SAN DIEGO — The Rays are one win from going to the World Series. And they have four chances to get there.
A tense 5-2 win Tuesday night over the Astros in the American League Championship Series puts the Rays in about as commanding a position as a team can be, with a three-games-to-none lead in the best-of-seven series.
To manager Kevin Cash, there is still a ways to go.
“A long way,” he said. “There’s reason to be excited for how we played. We’ve got to find a way to win a game (Wednesday). I’m very confident the mindset with this group will stay consistent, and we’ll do everything we can behind (starter Tyler) Glasnow to make plays and see where that takes us.”
The players were a little more candid.
“It’s amazing,” said centerfielder Kevin Kiermaier. “It’s amazing. I knew this group would be capable of getting to this point. I didn’t have one doubt in my mind. ... This is what it’s all about. And I’m so proud to be a part of this and have so much fun with these guys. It’s an amazing feeling. It really is.'
“It’s crazy,” starter Ryan Yarbrough said. “It hasn’t really set in. We’re not taking anything for granted. We still have to win one more. But you get excited, especially when you have a guy like Tyler Glasnow on the mound (Wednesday). You can’t take it for granted. But it’s a crazy thing to imagine that you’re one win away from going to a World Series.”
“It feels pretty special,” said outfielder Hunter Renfroe. “Obviously there’s not many people that can say they’re one win away from the World Series, or making the playoffs period. It’s a pretty special moment. And obviously we feel good going into (Wednesday).”
For good reason.
Of the 38 teams to take a 3-0 lead in a best-of-seven series, 37 have gone on to win the series. Only the 2004 Red Sox, in the ALCS against the Yankees, have rallied. Thirty of the teams completed the four-game sweep, five went to a fifth game and two to a Game 6.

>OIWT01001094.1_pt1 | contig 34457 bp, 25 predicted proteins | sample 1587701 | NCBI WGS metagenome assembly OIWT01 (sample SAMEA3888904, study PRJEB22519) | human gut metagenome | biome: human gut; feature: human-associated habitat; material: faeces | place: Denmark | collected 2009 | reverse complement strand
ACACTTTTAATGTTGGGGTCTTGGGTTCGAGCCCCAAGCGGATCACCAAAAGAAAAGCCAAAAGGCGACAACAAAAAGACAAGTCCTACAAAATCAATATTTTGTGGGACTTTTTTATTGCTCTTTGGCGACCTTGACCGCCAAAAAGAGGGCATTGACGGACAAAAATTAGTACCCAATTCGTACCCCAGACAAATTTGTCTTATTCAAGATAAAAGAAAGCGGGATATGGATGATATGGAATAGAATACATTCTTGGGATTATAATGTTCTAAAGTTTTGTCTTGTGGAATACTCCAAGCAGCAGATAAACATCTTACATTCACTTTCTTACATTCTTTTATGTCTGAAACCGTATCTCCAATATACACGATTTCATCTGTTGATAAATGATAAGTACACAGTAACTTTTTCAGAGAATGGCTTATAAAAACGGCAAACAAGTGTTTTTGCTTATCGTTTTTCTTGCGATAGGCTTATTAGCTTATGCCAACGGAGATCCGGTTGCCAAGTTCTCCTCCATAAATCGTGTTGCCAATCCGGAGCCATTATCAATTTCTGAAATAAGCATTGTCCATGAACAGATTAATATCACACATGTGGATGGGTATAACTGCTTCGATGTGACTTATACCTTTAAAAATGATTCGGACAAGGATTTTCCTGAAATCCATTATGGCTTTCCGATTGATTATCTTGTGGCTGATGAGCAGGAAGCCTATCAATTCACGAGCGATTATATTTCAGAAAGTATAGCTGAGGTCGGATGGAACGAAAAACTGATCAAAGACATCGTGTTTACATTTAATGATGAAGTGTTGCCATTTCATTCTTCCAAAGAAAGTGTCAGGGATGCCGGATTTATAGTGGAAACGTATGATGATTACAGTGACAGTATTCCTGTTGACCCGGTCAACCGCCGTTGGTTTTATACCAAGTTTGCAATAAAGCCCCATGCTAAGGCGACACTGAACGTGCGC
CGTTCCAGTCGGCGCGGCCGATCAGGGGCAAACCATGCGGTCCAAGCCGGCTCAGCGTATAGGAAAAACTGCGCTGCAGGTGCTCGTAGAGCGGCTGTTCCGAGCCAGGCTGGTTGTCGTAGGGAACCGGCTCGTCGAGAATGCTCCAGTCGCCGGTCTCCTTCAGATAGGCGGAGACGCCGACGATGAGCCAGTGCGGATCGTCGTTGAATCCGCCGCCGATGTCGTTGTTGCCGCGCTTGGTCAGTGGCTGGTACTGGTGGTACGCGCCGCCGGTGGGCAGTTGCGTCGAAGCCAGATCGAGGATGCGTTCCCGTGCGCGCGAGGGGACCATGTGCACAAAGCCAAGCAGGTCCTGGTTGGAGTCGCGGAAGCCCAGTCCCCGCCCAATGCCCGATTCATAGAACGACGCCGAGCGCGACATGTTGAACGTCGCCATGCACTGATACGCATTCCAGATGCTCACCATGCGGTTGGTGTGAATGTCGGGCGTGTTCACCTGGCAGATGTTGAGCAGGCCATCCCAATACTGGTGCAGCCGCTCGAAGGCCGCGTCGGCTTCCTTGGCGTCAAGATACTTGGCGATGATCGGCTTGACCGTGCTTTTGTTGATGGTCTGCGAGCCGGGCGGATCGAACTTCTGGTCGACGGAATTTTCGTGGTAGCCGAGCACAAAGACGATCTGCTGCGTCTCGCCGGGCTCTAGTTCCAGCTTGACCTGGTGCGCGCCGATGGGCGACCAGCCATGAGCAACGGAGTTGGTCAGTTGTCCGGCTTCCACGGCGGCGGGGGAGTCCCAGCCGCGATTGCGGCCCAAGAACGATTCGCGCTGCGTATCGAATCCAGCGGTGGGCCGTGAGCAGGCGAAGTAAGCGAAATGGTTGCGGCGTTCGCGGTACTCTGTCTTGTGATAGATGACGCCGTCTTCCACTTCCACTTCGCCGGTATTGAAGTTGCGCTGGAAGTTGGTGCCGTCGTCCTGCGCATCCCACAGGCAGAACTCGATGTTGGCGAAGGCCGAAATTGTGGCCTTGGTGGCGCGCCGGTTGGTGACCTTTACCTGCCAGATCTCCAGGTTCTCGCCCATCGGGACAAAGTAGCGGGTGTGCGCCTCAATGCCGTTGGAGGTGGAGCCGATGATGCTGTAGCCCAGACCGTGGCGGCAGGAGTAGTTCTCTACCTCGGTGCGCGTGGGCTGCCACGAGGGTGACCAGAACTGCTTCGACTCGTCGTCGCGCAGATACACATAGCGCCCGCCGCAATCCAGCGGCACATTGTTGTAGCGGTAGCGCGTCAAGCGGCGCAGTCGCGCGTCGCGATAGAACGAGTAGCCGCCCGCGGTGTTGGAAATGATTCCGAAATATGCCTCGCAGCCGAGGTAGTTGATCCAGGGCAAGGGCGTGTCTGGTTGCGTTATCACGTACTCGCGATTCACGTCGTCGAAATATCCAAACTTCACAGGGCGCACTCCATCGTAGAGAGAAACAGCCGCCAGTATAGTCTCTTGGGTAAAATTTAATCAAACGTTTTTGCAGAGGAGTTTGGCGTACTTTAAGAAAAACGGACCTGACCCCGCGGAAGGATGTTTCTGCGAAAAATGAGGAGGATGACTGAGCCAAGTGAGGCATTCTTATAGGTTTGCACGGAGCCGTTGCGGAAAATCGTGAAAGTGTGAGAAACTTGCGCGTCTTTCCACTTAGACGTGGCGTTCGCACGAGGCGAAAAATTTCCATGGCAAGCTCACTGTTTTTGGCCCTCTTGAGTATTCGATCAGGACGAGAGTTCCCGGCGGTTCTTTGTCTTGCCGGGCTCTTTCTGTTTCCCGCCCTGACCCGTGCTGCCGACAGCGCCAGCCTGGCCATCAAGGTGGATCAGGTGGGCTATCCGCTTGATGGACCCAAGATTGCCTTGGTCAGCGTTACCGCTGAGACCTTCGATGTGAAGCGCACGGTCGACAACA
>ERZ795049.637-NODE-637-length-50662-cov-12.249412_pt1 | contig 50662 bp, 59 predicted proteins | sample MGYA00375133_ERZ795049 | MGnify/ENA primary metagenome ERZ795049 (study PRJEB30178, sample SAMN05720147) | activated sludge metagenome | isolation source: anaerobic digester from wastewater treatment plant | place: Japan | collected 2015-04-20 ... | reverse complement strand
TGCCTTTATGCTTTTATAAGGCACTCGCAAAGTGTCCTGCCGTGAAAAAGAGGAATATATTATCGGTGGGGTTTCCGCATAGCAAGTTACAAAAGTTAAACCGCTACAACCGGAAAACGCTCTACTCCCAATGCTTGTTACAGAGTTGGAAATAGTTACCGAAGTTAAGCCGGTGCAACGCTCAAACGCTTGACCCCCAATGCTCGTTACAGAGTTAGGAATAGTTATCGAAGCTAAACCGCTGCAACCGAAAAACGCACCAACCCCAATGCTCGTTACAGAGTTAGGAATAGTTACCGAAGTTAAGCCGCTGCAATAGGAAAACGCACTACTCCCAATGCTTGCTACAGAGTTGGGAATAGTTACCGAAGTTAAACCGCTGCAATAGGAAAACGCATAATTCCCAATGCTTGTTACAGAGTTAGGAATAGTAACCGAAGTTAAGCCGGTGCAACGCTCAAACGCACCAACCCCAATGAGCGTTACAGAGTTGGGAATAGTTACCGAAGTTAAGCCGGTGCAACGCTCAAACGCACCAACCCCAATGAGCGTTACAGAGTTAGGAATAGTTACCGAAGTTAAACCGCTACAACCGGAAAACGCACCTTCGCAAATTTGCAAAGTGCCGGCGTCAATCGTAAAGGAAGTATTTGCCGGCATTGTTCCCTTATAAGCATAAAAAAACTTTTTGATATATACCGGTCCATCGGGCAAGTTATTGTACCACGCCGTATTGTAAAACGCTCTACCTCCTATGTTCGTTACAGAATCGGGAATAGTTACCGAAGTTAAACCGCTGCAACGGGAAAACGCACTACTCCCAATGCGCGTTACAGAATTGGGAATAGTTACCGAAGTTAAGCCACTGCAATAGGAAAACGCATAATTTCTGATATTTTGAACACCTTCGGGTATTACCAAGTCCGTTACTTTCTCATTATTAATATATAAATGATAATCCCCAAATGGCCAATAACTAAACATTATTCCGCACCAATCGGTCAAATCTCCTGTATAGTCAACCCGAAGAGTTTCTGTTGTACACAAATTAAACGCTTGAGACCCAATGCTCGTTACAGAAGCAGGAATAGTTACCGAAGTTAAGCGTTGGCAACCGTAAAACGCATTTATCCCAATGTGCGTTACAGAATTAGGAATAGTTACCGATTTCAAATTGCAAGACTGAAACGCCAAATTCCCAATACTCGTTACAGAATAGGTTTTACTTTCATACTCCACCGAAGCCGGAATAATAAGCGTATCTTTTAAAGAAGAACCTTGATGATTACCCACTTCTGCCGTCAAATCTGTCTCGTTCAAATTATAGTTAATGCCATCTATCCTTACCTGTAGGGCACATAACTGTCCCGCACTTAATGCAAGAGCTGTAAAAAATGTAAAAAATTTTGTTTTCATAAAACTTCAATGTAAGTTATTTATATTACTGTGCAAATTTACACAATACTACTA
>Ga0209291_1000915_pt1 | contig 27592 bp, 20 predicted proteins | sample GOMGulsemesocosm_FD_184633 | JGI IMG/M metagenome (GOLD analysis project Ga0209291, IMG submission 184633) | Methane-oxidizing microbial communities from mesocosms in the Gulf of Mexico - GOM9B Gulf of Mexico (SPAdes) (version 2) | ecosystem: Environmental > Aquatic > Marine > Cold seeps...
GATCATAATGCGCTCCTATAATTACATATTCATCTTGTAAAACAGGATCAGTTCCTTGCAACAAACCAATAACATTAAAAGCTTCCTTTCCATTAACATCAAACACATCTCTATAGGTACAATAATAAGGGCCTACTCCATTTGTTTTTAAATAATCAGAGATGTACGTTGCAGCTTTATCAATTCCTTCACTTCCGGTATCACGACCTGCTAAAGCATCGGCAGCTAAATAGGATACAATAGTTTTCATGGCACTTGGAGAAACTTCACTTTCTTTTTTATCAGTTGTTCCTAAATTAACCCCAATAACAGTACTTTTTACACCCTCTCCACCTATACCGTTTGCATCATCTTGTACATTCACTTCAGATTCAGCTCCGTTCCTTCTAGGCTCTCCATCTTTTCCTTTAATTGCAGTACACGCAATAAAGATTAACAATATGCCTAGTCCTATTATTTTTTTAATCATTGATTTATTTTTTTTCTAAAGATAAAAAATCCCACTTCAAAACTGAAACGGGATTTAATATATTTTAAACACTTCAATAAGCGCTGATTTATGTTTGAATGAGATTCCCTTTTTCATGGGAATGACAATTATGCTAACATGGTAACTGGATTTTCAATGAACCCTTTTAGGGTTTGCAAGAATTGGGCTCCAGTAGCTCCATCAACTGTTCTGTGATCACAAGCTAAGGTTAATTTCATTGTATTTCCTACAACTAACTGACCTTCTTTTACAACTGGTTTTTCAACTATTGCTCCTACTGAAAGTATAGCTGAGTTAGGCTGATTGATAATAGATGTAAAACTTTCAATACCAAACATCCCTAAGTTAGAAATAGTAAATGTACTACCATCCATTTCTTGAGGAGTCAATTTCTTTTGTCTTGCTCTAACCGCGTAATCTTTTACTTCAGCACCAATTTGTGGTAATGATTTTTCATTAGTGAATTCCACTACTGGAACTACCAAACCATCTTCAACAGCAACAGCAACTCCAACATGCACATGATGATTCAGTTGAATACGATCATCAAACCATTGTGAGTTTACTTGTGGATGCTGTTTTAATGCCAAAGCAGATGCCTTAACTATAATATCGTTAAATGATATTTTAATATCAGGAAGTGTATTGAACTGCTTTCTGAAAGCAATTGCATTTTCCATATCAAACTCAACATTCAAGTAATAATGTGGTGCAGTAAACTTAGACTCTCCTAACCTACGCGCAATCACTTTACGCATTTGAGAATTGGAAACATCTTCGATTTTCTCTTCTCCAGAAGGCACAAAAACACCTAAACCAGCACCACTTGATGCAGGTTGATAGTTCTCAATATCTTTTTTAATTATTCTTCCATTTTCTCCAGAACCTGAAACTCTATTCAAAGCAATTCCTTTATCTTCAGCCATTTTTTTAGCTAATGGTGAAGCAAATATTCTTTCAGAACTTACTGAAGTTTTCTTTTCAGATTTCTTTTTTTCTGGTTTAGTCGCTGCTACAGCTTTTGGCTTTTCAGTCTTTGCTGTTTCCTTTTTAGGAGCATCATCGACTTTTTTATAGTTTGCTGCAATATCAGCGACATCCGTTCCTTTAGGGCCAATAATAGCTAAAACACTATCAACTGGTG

Also encouraging: The Rays have had only one losing streak of four or more games this season, on the 0-5 road trip to Atlanta and Baltimore early in the regular season.
Tampa Bay’s first chance to earn its second trip to the World Series in franchise history is Wednesday, with first pitch at 8:40 p.m.
There was some talk about how the Rays were fortunate, and the Astros not, in how the first two games turned out.
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The Astros made their own mess Tuesday, and they soon might have plenty of time to reflect on it. The Rays took advantage of Houston’s repeated mistakes in a five-run sixth inning, with Joey Wendle and Renfroe knocking in two runs each, and the other forced in on back-to-back hit batters.
The Rays also got somewhat of a break when the 99 mph pitch that hit Kiermaier’s left hand in that inning — and later forced him from the game — caused only a bruise. He said he was sore but pleased X-rays were negative.
And the Rays continued to play outstanding defense. Kiermaier made a pair of highlight-worthy catches before leaving the game, shortstop Willy Adames was his usual dazzling self, Renfroe had two catches at critical moments in rightfield, Yandy Diaz pitched in at first base, and even reliever John Curtiss got in on the act with a play on a comebacker.